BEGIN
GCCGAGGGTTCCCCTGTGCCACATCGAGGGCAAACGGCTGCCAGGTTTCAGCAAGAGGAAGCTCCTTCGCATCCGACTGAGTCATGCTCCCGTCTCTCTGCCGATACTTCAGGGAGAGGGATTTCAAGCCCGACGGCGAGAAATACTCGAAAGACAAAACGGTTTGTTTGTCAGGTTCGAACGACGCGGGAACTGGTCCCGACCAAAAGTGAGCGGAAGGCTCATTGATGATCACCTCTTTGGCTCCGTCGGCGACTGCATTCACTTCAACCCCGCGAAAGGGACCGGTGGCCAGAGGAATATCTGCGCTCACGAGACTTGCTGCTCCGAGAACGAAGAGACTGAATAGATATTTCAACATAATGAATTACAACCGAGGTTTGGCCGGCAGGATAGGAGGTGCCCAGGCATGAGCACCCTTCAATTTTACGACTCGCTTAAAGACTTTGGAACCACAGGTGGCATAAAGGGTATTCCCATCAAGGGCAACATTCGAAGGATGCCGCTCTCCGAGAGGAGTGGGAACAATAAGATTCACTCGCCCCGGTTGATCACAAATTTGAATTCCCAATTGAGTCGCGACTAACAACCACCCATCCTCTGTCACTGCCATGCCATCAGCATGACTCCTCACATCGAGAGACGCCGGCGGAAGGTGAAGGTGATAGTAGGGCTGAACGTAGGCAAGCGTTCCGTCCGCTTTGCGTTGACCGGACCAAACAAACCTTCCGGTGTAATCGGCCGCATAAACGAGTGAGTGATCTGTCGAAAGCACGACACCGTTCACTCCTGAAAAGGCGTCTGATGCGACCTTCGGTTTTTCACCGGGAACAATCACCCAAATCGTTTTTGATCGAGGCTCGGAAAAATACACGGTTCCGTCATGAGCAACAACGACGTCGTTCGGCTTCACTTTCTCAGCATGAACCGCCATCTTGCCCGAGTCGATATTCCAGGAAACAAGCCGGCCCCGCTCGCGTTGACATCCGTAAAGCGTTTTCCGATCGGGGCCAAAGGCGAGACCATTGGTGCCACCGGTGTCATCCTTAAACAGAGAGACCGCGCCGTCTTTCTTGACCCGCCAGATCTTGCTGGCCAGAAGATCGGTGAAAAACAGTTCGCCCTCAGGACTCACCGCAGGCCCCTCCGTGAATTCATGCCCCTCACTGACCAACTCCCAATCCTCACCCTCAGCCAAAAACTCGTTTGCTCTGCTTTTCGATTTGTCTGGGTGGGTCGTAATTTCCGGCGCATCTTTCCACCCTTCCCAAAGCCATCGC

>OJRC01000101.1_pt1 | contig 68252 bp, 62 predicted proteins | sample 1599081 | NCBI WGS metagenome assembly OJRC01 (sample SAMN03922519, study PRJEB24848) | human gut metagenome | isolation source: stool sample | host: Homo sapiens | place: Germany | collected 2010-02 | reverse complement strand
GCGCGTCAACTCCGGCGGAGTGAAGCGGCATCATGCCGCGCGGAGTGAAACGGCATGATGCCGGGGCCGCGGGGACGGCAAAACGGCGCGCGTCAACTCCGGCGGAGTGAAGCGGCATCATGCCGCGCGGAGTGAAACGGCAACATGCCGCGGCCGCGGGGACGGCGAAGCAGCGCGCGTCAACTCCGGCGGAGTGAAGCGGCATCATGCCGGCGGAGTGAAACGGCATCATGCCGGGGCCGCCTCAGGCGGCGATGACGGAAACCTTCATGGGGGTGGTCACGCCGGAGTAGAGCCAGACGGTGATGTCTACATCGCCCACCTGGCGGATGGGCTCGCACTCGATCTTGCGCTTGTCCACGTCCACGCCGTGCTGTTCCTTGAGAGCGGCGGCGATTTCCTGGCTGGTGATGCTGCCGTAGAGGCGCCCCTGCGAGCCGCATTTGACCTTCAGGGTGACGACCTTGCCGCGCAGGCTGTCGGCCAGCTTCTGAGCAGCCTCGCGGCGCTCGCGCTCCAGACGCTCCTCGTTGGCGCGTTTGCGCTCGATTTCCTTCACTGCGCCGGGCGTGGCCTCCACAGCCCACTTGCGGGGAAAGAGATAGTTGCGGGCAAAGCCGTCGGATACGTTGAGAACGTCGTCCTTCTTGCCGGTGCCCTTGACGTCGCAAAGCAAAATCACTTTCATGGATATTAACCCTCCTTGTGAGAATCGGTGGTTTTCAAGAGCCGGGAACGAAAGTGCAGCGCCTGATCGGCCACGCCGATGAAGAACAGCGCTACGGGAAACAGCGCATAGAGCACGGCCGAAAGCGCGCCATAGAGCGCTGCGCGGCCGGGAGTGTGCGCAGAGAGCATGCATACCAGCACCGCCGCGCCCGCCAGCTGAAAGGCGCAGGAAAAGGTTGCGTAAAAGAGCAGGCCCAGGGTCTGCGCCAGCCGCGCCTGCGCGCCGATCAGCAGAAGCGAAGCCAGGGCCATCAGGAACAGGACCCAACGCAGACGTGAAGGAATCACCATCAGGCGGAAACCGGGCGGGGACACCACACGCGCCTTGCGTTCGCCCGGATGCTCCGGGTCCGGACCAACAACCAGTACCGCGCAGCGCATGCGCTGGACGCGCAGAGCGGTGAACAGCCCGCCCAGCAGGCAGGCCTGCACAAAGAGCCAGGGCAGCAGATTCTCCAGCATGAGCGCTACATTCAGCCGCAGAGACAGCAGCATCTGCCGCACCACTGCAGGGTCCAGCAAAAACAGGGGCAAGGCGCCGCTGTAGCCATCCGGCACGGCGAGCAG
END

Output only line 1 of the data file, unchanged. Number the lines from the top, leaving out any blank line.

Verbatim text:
GCCGAGGGTTCCCCTGTGCCACATCGAGGGCAAACGGCTGCCAGGTTTCAGCAAGAGGAAGCTCCTTCGCATCCGACTGAGTCATGCTCCCGTCTCTCTGCCGATACTTCAGGGAGAGGGATTTCAAGCCCGACGGCGAGAAATACTCGAAAGACAAAACGGTTTGTTTGTCAGGTTCGAACGACGCGGGAACTGGTCCCGACCAAAAGTGAGCGGAAGGCTCATTGATGATCACCTCTTTGGCTCCGTCGGCGACTGCATTCACTTCAACCCCGCGAAAGGGACCGGTGGCCAGAGGAATATCTGCGCTCACGAGACTTGCTGCTCCGAGAACGAAGAGACTGAATAGATATTTCAACATAATGAATTACAACCGAGGTTTGGCCGGCAGGATAGGAGGTGCCCAGGCATGAGCACCCTTCAATTTTACGACTCGCTTAAAGACTTTGGAACCACAGGTGGCATAAAGGGTATTCCCATCAAGGGCAACATTCGAAGGATGCCGCTCTCCGAGAGGAGTGGGAACAATAAGATTCACTCGCCCCGGTTGATCACAAATTTGAATTCCCAATTGAGTCGCGACTAACAACCACCCATCCTCTGTCACTGCCATGCCATCAGCATGACTCCTCACATCGAGAGACGCCGGCGGAAGGTGAAGGTGATAGTAGGGCTGAACGTAGGCAAGCGTTCCGTCCGCTTTGCGTTGACCGGACCAAACAAACCTTCCGGTGTAATCGGCCGCATAAACGAGTGAGTGATCTGTCGAAAGCACGACACCGTTCACTCCTGAAAAGGCGTCTGATGCGACCTTCGGTTTTTCACCGGGAACAATCACCCAAATCGTTTTTGATCGAGGCTCGGAAAAATACACGGTTCCGTCATGAGCAACAACGACGTCGTTCGGCTTCACTTTCTCAGCATGAACCGCCATCTTGCCCGAGTCGATATTCCAGGAAACAAGCCGGCCCCGCTCGCGTTGACATCCGTAAAGCGTTTTCCGATCGGGGCCAAAGGCGAGACCATTGGTGCCACCGGTGTCATCCTTAAACAGAGAGACCGCGCCGTCTTTCTTGACCCGCCAGATCTTGCTGGCCAGAAGATCGGTGAAAAACAGTTCGCCCTCAGGACTCACCGCAGGCCCCTCCGTGAATTCATGCCCCTCACTGACCAACTCCCAATCCTCACCCTCAGCCAAAAACTCGTTTGCTCTGCTTTTCGATTTGTCTGGGTGGGTCGTAATTTCCGGCGCATCTTTCCACCCTTCCCAAAGCCATCGC